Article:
Tuesday, 17 February 2015
A need for a long-term photographic archive
The quality of modern digital photography is amazing. One has only to turn to Flickr wildlife pools to see a fantastic array of shots. Obviously a good many are of regularly photographed subjects but amongst them there are absolute gems. In the case of hoverflies, I have spent the last 6 years investigating photographic records and have built up a substantial database of URLS that effectively form records. Some of these shots will be available for the foreseeable future but if they reside on Flickr Pro their future is less certain because they will not be hosted when the photographer stops paying for the web hosting facility.
This raises the tricky question of what happens to photos after one's inevitable demise? A collection of insects can be donated to a museum (well, maybe a few can), but what about one's photographic archive? In the case of insect photos, we might well want such an archive and retrieval service. Steve Falk's Flickr pages are an invaluable identification aid and his photos have been immensely important in the Hoverfly WILDGuide. So too has the work of several other excellent photographers. I would be very sad if these fantastic resources were not 'saved for the nation'. After all, in many cases they are not only fantastic wildlife shots but also works of art.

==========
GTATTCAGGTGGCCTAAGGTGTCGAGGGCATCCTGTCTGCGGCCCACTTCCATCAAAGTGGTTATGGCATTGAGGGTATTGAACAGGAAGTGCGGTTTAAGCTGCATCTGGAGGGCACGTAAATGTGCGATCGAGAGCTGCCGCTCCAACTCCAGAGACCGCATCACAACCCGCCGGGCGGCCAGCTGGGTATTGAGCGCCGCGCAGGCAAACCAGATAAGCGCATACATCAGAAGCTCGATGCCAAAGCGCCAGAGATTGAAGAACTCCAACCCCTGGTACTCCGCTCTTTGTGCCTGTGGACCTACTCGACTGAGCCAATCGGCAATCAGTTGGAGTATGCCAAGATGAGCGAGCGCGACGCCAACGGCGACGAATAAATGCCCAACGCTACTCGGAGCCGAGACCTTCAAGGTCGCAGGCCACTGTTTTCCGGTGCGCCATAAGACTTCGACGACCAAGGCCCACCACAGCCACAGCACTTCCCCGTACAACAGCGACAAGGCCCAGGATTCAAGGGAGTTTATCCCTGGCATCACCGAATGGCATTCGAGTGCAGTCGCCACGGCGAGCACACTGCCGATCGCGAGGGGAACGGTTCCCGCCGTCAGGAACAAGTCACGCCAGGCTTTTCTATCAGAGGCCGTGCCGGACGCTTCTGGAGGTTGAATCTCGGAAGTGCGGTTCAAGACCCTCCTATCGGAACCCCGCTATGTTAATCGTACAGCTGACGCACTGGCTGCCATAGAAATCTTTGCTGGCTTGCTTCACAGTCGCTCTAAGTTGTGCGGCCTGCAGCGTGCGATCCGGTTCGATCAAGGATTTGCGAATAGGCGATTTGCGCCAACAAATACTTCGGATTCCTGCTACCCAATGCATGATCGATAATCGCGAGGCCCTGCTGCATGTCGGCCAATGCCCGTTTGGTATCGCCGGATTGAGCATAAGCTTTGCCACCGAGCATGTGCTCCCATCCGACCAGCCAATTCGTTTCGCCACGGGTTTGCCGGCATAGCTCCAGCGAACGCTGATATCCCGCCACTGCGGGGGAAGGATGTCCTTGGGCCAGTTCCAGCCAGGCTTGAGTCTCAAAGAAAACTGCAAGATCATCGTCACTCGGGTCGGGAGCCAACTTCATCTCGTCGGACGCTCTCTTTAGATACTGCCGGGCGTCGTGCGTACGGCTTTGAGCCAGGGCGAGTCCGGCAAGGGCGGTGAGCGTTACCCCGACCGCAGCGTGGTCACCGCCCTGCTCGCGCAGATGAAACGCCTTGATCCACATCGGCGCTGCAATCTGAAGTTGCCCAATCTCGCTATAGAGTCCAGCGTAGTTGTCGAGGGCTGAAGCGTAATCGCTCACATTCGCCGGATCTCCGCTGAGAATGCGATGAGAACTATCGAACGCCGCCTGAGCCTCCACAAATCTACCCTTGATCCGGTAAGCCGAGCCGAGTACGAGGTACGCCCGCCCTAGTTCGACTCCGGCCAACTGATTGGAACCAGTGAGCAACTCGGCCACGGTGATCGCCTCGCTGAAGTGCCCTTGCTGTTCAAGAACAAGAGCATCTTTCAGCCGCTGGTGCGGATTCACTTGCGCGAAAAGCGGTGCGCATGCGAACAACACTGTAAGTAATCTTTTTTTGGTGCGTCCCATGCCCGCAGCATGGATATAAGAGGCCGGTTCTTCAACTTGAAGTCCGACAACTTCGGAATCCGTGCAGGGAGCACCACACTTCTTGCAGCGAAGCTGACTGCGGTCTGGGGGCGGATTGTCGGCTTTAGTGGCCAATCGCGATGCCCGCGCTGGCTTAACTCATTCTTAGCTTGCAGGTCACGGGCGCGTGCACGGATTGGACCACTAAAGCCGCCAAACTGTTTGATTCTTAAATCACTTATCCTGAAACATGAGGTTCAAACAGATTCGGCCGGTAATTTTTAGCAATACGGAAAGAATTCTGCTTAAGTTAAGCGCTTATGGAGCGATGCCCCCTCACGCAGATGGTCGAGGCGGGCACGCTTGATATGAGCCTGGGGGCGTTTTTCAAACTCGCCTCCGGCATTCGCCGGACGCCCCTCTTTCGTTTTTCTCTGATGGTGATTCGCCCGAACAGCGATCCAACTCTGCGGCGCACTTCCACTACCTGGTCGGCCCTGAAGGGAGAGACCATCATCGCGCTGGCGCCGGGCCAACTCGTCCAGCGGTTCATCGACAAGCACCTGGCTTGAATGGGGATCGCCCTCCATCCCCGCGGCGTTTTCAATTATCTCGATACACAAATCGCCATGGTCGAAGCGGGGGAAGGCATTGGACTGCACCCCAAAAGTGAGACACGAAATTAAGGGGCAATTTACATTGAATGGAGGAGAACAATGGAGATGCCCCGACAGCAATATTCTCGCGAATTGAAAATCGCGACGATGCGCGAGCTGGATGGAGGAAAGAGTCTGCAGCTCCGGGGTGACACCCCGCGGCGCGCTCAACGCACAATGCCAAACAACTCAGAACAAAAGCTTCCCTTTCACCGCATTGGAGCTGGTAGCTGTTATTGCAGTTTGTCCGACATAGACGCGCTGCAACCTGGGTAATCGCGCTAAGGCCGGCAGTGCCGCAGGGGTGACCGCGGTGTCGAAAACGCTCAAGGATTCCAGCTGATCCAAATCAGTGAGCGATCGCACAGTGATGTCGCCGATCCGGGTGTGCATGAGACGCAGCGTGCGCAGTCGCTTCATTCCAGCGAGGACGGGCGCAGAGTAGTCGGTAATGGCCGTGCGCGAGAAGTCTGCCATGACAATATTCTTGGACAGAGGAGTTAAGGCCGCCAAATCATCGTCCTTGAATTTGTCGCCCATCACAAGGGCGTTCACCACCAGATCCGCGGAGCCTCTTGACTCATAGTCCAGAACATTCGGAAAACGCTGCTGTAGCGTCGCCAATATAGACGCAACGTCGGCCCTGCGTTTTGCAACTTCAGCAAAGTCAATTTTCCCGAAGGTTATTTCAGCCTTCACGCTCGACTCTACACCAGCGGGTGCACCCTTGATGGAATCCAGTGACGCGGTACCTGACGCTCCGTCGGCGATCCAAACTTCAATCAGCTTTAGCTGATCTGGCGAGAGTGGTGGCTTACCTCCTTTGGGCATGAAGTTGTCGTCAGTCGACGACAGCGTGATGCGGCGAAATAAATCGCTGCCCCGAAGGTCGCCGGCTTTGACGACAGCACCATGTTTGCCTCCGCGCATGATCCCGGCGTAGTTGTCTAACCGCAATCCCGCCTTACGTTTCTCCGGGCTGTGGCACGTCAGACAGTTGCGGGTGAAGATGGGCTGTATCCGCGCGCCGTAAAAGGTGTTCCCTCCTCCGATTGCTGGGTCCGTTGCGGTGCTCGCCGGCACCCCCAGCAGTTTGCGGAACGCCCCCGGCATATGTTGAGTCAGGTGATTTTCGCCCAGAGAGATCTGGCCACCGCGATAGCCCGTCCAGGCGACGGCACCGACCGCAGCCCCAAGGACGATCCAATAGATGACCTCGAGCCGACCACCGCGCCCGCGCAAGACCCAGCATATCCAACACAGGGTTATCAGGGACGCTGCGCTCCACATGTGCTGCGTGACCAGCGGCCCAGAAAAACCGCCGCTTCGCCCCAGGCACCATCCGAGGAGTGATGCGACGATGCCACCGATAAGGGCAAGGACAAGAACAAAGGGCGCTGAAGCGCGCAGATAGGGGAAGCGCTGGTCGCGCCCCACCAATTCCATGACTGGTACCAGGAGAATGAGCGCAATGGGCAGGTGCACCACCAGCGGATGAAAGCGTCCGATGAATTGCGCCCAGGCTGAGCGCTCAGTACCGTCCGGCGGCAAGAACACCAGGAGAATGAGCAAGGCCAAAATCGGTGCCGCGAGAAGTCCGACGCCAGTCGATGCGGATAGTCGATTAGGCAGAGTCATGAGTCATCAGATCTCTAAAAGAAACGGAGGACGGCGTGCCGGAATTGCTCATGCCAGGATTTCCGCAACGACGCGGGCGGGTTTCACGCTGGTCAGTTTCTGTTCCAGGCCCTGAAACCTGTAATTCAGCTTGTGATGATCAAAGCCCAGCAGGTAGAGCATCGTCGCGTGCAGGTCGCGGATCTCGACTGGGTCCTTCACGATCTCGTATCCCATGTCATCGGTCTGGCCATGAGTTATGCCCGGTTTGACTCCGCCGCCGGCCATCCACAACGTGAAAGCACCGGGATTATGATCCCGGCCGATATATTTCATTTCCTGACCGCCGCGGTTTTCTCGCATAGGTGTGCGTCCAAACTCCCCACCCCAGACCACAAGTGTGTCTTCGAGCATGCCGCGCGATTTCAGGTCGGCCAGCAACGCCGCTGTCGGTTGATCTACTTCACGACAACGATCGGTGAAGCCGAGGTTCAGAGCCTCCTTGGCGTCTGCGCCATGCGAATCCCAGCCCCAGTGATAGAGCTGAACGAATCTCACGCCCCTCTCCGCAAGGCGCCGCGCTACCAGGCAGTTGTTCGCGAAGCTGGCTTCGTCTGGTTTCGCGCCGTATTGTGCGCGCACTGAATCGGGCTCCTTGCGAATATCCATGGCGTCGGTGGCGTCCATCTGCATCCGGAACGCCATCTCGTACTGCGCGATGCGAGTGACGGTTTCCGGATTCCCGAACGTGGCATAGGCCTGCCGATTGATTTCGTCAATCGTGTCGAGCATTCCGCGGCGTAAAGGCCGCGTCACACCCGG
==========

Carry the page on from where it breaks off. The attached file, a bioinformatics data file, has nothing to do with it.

It seems to me that there is a need to tackle the question of a national photo archive - is it not time that one was created? Preserving photos for posterity also provides a way of storing photographic vouchers and also establishes a huge educational resource. It seems to me that there is a need for the biological recording community to look at this issue and to consider the establishment of such an archive. It is a pretty novel scenario, so I imagine it could be put together as an HLF bid as a follow-up to other 'citizen science' initiatives.
I suspect that archive facilities would attract huge support from photographers. In many cases there will be photos that might be identified in the future, so this could be a form of record storage in the same way that museums store large volumes of unidentified material that may at some stage help to answer a critical question. Who should be encouraged to pick up the baton and provide a lead?